[Editor's Note: This is the sixth article in a series. To read the other articles, click here: Article 1, Article 2, Article 3, Article 4, Article 5]

More than ever when this pandemic subsides, the issue of cybersecurity is going to be front and center for the industry. And for industry participants it is going to be either a giant and costly inconvenience or a great opportunity.

The current pandemic has made it even more apparent just how dependent wealth management firms are on using the Web. Most have seamlessly shifted to operating remotely and what normally is done in the office now is largely being done from home. Videoconferencing—although not ideal—has allowed firms to sustain their personal connections with clients and employees. 

However, the past seven weeks have also been a hacker’s delight. Never has so much wealth management firm and client information suddenly been shared across different computers, cell phones and tablets from different locations all at once—and not always very securely. No doubt assorted criminals are already finding ways to capitalize, though we likely won’t find out exactly how for some time. 

When we do, many, if not most, participants will view it as (yet) another burden that they will somehow have to bear. But for a smaller number of more savvy and thoughtful firms, cybersecurity and its close cousin, personal privacy, create a competitive opportunity. This article—the sixth in a series on the future economic model of wealth management firms—looks at how to capitalize on these issues.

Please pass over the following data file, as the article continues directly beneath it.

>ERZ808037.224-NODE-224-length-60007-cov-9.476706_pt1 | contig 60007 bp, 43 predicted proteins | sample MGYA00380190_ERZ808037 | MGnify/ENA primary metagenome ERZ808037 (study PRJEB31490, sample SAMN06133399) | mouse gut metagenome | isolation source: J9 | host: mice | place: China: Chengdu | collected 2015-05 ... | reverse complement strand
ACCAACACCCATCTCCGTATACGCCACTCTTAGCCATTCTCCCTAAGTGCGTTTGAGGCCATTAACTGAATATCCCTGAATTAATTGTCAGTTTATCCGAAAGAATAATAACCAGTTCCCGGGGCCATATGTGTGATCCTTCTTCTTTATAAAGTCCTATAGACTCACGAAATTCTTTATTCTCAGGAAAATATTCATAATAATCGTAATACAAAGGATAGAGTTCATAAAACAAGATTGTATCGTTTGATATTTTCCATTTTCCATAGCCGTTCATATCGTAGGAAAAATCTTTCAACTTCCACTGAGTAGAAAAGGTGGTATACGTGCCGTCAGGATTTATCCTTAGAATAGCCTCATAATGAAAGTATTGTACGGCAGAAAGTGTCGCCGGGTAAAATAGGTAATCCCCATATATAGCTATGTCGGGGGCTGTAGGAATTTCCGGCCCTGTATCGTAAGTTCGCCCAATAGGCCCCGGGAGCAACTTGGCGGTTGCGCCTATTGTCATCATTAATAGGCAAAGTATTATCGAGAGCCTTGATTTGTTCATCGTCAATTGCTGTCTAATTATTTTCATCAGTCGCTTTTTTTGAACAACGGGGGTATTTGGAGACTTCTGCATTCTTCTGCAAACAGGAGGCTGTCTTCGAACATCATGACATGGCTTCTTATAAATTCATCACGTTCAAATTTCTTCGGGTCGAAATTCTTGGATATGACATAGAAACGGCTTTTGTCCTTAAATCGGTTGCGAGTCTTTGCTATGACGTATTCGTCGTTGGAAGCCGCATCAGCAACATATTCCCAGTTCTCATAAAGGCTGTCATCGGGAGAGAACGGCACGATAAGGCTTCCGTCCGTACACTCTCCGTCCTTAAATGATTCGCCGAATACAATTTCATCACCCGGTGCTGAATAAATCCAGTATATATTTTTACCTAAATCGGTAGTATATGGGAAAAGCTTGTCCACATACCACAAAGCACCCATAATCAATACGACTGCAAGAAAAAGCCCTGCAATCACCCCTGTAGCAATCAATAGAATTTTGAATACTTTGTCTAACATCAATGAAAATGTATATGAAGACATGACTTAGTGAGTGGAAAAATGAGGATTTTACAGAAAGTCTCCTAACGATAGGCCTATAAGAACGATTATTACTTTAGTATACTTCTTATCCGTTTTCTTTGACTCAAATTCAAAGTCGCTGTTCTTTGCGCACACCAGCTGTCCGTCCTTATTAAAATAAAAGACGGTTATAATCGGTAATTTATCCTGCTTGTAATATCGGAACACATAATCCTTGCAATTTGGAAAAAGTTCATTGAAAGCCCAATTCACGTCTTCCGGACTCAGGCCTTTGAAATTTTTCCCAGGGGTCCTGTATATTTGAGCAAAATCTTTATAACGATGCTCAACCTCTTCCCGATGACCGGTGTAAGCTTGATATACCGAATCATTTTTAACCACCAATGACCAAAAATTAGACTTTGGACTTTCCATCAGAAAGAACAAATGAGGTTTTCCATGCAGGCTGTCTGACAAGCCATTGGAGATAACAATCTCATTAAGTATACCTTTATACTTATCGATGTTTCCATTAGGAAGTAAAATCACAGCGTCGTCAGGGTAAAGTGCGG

To be sure, cybersecurity was already a big issue for every business. State-sponsored organizations like the Chinese Peoples’ Liberation Army and groups affiliated with the Russian government view cybertheft as a core business activity. Huawei, one of the world’s leading technology manufacturers, has even been charged with building tools into its networking equipment that facilitate hacking. 

Not surprisingly, several wealth managers have already been hacked and some client assets have been stolen. And while nearly every firm has taken steps to enhance its cybersecurity, wealth managers are just tiny enterprises caught up in global war and arms race and are facing well-funded opponents who are constantly seeking new ways to overcome any obstacles to stealing data.

As a former FBI director so eloquently put it, “There are only two types of companies: Those that have been hacked and those that will be hacked.” 

Firms who will succeed in defeating these crooks will be those that are much more proactive. They will also ultimately need to operate much more like the military.

But that will require big changes.

For example, many wealth managers currently allow their employees to use personal cell phones as part of their jobs. A cell phone, though, is effectively an unsecure computer connected to the Web that—whether turned on or not—can be used by a third party to hack into every other computer in the building.

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